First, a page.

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Ranching Information on the Web

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Each day, we are flooded with information about different products, management practices, or production procedures. To keep from missing opportunities, yet keep our sanity, we must become better users of information.

Due to the increase in internet users and their recent questions about agricultural web sites and how to access them, I thought it would be a beneficial and informational subject to cover.

Information use and transfer will continue to involve using the Internet and the World Wide Web. An around-the-clock link to the outside world and a sea of information offers producers valuable information from anywhere.

With increasing emphasis on operational efficiency, many farms and ranches worldwide will take advantage of this tool. Each day an increasing number of operators use the Web to make purchases, check cattle markets, and obtain information. In many cases, this tool might provide the information necessary to remain competitive in an ever-changing marketplace.

Why is the Web Important?
It seems time is the limiting factor for most producers, whether they want to explore new ideas and try new production practices, or maybe just spend more time with their family. Time is a precious resource we must use efficiently and wisely. The Web provides us with many opportunities to gather information or place orders conveniently and quickly from the comfort of our home or office. It gives us a visual presentation of photographs, magazines, and many other items, which allows us to look without leaving our homes. It offers a vast database of educational and reference materials that can be invaluable in decision making.

How to Get Hooked up to the Web
To get hooked up (linked) to the Web, you need four items: First, you need a computer. Although most computers will work, one capable of running at least Windows 98 with 32 MB RAM would be best. Second, you need a modem to connect your computer to a phone line. The speed of your modem is referred to as "bits per second," or "K."  You should look for a modem with at least 56K. The third item you will need is an Internet service provider, or ISP. Most of the time, especially in rural areas, you will get a better deal from a local ISP. When you are shopping for one, ask about prices, especially if you plan to use the Web often, the kind of support staff available, connectivity rates at peak times, and the modem speed their equipment will support. Many of the rural telephone companies provide this service for their customers, charge about $20 a month, and give either unlimited hours or a large monthly allotment. The best way to find out about local service providers is to ask people who use their services and see whether they like it or not. Fourth, you need software for your computer. Most commercial providers give program disks that work with their systems.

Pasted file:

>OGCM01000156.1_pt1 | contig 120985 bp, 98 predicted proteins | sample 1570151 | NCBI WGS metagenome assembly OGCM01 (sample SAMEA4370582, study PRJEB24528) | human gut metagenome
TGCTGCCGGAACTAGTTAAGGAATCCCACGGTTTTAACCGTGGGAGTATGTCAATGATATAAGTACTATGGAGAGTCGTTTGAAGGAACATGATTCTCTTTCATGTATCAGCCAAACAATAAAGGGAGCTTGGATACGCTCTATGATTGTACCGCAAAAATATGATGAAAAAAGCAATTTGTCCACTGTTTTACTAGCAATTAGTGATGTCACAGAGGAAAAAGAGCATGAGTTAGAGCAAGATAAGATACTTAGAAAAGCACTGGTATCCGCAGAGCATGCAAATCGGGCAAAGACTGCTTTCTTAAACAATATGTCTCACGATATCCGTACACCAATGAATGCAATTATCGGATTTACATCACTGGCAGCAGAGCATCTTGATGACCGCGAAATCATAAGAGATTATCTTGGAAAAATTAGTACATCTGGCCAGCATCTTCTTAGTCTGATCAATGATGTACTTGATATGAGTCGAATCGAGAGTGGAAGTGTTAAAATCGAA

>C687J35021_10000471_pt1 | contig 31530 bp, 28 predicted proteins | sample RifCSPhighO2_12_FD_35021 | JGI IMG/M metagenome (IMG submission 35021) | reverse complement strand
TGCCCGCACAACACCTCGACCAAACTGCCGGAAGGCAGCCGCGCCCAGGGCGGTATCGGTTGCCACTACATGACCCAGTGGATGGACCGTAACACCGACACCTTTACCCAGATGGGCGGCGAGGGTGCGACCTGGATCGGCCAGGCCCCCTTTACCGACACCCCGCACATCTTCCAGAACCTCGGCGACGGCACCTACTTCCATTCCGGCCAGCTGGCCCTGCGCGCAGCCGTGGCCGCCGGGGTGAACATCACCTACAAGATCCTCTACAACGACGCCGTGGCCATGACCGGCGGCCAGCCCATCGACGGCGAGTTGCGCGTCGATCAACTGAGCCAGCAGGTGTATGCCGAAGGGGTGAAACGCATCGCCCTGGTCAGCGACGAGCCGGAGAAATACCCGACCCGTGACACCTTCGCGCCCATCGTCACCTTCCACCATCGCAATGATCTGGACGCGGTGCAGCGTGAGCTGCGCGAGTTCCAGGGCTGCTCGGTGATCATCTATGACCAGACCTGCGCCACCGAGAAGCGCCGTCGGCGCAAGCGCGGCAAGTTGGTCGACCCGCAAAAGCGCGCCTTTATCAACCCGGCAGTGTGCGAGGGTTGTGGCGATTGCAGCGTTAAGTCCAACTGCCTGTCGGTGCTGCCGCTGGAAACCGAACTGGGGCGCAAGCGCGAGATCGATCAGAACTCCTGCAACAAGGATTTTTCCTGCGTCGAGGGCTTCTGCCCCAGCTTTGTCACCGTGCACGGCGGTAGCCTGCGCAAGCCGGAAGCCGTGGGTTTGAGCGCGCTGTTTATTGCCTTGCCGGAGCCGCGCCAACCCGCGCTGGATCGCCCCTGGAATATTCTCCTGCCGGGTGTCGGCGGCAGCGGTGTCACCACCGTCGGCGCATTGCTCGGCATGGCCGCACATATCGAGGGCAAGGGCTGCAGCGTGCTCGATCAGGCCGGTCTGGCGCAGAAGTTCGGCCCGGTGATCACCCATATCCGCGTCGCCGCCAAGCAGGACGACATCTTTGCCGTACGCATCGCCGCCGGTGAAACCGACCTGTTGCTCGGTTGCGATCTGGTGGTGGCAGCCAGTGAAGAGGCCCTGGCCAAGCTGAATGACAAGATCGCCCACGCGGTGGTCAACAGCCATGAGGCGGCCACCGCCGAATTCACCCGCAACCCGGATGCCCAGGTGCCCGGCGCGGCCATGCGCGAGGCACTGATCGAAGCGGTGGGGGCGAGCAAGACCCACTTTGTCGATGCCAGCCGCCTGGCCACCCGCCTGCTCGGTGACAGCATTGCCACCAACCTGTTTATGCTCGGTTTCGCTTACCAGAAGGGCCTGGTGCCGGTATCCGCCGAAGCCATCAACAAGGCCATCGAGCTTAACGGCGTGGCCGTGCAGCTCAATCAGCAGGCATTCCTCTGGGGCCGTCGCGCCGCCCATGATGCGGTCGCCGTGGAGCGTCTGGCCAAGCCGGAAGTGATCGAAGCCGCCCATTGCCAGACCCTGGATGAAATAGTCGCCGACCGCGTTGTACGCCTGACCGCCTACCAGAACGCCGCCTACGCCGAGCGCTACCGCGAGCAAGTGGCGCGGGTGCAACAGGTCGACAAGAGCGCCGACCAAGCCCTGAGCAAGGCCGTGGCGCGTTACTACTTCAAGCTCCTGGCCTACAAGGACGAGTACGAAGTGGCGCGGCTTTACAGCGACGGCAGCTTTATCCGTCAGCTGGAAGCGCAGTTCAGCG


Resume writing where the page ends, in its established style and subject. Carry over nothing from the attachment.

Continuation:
How to Use the Web Efficiently
You will need a browser, software that retrieves the Web pages and displays them on your monitor.  The most popular browsers supported by most computer platforms are Internet Explorer and Netscape. You most likely already have one installed on your computer or you received one from your ISP. After you have started your browser, select a search engine.  Some of the search engines available include Yahoo, Infoseek, AltaVista, Google and Lycos. They use either an index or directory approach to search. The index approach looks for topics that match your keywords, which could provide you with an overwhelming list of links. The directory approach begins with a general topic and allows you to get more and more specific. Each of the search engines has positive characteristics, so try several of them and see which best suits your needs.

One of the best characteristics of a browser is its ability to let a user mark spots, called bookmarks or favorites, and add them to a list of sites you might wish to revisit. The best way to view them is as reference lists that can be immediately used without your having to search the Web.

What is Available on the Web?
A sea of information and educational materials is available on the Web. You can find extension publications through Web sites of many land-grant universities. Most of their fact sheets and research data, as well as proceedings and schedules of events, are available for reading or printing, complete with photographs and graphics. A majority of our government entities have Web sites (i.e., IRS, USDA, and NRCS) with information as well as forms and publications. Beef producers can contact their regional and national cattle organizations.

The Web also offers access to commodity markets. The USDA provides market information through their Agricultural Marketing Service. The Chicago Mercantile Exchange and the Chicago Board of Trade also have sites you will want to visit. You can also subscribe to many other market-reporting services. The Web sites designed to report the weather could be reasons for using the Internet because several sites provide forecasts, charts, and satellite photographs, which are valuable resources. Many companies have their own Web sites with company and product information, as well as research data. These sites are being used more and more every day to place orders for products.